Fernandes appears only in the weathered photographs that open and close the film. Throughout, Cordeiro and Reis provide close-up details of his thickly webbed sketches, an art brut bestiary of avian, bovine, and lupine creatures as well as half-man, half-animal forms; most have a single, staring Egyptian eye and outsize, lopsided proportions, stretched limbs extending to the edges of the paper. (Fernandes’s work has since been exhibited at the Fundação Calouste Gulbenkian in Lisbon and is part of the Art Brut Connaissance et Diffusion collection in Paris.) Shots of his notebook pages, a few haunting phrases isolated (“Nobody. Myself”; “Jaime died here eight times already”), and occasional offscreen voices (those of his widow and a fellow inmate) serve as punctuation in what is above all an immersion in physical environments: the rural surroundings Fernandes once knew and the fortress of solitude where he whiled away his years.

Dense with subterranean rhymes and associations, Jaime situates Fernandes’s late surge of artistic productivity within the context of his bifurcated life. It’s possible to see the lived experience in the art (the shape of a dormitory skylight echoed in a drawing’s geometric patterning), and in one passage of cryptic lyricism, Fernandes’s surrealist vision seems to merge with his pastoral roots (an open umbrella in a circle of corn; a goat in a room, nibbling on its own shadow). But the film never presumes to enter his mind. Its intent is more modest and direct: to affirm that these works were made by a man, and that this man existed on this earth. A startling cut to a patch of heather, the first glimpse of color, interrupts the opening sepia-toned images of the inmates in the sanatorium courtyard, one of many reminders of an outside world.

From its opening sequence, in which the camera peers discreetly through the windows of the asylum’s exterior walls into its circular courtyard, Jaime is a film about calibrating the truest ethical distance from its subject—a challenge that would be taken up with living subjects in Trás-os-Montes and Ana. Indeed, Jaime amounts to a précis for most of the couple’s formal and thematic concerns. Its eclectic sound track (Stockhausen dissonance, a Telemann minuet, a piercing blast of Louis Armstrong’s “St. James Infirmary Blues”) underscores a striking contrapuntal use of image and sound, extending beyond music to include testimonies, recitations, wind gusts, rushing water, and charged silences. And its preservationist impulse—many of Fernandes’s drawings were destroyed after his death—would deepen in the subsequent films, which sought to capture the fading traditions of Cordeiro’s home region, Trás-os-Montes.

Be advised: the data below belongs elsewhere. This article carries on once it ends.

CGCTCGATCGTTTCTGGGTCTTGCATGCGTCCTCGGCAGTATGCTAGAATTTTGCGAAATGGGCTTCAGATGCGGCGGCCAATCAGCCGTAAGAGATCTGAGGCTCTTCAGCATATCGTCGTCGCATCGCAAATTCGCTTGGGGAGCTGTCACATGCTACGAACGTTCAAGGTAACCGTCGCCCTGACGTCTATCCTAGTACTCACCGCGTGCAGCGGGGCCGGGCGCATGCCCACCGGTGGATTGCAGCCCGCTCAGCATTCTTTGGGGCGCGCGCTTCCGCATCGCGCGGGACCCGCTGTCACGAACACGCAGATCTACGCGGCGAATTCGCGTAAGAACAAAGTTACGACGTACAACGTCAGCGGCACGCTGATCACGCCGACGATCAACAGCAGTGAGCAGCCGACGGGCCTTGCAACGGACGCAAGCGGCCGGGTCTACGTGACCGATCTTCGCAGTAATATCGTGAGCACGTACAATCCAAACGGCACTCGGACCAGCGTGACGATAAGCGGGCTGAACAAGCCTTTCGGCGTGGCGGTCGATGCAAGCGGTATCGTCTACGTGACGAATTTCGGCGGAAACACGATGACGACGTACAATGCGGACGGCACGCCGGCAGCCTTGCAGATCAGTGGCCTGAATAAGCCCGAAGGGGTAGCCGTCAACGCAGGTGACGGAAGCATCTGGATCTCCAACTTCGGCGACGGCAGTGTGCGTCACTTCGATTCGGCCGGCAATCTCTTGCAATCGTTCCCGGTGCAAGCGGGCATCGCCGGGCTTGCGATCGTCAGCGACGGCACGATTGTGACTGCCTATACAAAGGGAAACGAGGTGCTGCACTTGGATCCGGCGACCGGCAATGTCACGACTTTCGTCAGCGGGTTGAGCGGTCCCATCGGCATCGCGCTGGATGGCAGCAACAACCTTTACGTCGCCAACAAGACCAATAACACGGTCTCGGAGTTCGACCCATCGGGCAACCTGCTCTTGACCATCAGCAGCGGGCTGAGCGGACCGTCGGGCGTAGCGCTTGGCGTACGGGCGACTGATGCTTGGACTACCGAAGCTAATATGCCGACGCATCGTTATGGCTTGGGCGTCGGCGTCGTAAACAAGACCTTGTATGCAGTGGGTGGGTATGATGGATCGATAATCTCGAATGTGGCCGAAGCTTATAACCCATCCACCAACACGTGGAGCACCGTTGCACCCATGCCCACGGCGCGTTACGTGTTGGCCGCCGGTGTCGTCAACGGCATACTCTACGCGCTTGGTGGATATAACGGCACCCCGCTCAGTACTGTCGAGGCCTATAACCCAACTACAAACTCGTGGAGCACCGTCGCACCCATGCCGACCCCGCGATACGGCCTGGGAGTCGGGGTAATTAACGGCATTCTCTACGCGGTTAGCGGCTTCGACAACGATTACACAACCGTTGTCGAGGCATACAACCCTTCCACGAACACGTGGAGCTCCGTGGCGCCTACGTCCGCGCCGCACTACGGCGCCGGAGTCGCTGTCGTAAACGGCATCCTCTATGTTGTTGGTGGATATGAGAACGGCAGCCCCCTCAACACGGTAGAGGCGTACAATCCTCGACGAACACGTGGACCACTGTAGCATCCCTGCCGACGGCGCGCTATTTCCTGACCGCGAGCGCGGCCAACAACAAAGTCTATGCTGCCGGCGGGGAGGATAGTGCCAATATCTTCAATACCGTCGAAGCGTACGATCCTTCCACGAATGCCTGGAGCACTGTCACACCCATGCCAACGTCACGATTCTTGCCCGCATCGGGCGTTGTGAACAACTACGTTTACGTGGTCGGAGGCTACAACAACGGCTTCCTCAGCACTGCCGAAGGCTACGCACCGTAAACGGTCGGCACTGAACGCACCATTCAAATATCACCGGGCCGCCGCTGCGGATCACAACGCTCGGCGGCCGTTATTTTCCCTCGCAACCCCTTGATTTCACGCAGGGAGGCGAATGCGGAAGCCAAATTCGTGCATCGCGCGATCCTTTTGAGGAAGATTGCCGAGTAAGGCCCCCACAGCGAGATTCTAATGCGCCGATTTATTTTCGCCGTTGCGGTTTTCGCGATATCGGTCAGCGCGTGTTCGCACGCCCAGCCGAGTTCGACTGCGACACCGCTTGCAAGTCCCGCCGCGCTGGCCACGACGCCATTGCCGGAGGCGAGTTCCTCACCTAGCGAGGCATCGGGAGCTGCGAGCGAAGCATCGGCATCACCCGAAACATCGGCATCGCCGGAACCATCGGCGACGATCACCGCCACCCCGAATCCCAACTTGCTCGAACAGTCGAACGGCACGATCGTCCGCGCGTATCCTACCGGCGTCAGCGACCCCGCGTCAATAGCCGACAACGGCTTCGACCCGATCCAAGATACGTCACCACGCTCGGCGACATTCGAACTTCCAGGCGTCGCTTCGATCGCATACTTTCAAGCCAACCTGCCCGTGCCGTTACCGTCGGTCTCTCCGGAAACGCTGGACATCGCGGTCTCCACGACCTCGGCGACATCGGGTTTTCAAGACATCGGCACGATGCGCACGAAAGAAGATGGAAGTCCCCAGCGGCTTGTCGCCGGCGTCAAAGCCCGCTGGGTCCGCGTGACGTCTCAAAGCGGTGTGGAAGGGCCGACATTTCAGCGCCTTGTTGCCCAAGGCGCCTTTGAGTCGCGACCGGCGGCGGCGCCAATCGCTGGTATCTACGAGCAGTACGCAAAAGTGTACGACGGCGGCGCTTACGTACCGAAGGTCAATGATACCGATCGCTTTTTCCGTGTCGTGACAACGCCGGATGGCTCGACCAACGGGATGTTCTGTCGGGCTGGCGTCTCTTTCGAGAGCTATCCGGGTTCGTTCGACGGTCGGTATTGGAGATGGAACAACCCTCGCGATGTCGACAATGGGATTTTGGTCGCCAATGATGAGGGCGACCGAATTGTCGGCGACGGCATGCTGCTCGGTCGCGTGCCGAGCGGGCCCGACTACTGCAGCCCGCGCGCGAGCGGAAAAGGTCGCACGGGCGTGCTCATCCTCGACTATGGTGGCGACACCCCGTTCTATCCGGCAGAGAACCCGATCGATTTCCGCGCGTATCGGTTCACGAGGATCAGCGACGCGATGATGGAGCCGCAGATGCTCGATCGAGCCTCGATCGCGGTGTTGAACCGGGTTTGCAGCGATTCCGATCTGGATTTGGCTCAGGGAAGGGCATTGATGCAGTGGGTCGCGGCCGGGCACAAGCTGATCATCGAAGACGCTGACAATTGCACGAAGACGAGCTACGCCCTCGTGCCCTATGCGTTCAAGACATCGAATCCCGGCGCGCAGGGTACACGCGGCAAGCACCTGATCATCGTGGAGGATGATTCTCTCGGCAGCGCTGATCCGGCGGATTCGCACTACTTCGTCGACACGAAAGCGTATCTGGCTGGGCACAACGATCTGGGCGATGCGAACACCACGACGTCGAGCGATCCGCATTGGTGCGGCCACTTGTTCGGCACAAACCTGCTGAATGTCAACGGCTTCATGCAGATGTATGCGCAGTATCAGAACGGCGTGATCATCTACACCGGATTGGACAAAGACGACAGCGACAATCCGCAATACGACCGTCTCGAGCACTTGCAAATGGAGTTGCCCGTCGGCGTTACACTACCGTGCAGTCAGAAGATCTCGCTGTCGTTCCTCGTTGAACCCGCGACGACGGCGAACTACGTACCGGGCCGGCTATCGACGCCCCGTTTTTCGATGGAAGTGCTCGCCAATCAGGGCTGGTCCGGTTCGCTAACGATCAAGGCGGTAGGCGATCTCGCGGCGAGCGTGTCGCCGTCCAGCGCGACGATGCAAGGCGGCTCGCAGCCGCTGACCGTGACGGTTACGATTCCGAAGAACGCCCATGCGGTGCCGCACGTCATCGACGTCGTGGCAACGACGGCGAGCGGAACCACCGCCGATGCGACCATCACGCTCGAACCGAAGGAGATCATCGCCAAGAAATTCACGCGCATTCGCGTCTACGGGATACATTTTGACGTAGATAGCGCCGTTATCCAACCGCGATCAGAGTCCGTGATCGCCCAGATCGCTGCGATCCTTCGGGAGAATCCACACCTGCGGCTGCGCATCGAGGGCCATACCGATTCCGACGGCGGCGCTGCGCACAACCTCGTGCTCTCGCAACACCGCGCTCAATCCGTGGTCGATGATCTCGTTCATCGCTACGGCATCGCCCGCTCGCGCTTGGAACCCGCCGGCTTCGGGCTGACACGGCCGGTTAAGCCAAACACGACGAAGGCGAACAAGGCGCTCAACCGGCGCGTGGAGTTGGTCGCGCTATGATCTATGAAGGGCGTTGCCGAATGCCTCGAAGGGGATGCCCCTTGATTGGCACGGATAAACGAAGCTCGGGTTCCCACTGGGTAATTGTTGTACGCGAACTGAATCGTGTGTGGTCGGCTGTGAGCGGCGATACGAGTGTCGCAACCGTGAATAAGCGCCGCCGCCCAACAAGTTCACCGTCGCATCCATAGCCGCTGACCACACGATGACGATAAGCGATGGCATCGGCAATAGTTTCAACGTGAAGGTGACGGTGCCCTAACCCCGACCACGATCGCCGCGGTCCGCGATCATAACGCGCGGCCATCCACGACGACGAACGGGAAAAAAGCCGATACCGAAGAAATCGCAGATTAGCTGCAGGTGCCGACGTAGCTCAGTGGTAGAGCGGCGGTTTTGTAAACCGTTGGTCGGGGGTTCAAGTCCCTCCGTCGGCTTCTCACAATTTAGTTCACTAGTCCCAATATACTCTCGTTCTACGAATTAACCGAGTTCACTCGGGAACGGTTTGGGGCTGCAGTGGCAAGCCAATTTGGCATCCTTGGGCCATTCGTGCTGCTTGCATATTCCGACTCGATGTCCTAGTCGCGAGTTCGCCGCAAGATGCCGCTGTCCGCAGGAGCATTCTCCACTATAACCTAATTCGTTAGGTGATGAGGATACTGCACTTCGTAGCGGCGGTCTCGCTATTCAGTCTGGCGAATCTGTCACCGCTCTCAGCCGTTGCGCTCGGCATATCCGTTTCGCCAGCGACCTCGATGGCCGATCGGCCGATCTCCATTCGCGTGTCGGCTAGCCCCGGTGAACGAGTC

António Reis and Margarida Cordeiro, Jaime, 1974, still from a color film in 35 mm, 35 minutes. Drawing by Jaime Fernandes.

Hemmed in by hills and rivers, much of Trás-os-Montes (the name means “beyond the mountains”) was unreachable by paved roads at the time. The couple and their small crew traveled from village to village on foot, befriending the people who became their subjects. Reis said of Fernandes, “His historical and psychological time was other,” and the same goes for the region and the way of life documented in Trás-os-Montes: an untouched landscape of rolling hills and rocky cliffs, communities of stone houses without electricity whose residents’ rituals of labor and leisure have been passed down for generations. But as palpably as the film evokes the weight of the past, it also suggests the pressures of the present. City life is a faraway abstraction—a passage adapted from Kafka’s “The Great Wall of China” (1917) describes the utter estrangement of villagers from the capital—but even so, it exerts an erosive pull. Conversations revolve around absent family members (breadwinning fathers, married daughters). The final shot is of a departing train, its clouds of steam disappearing into the night.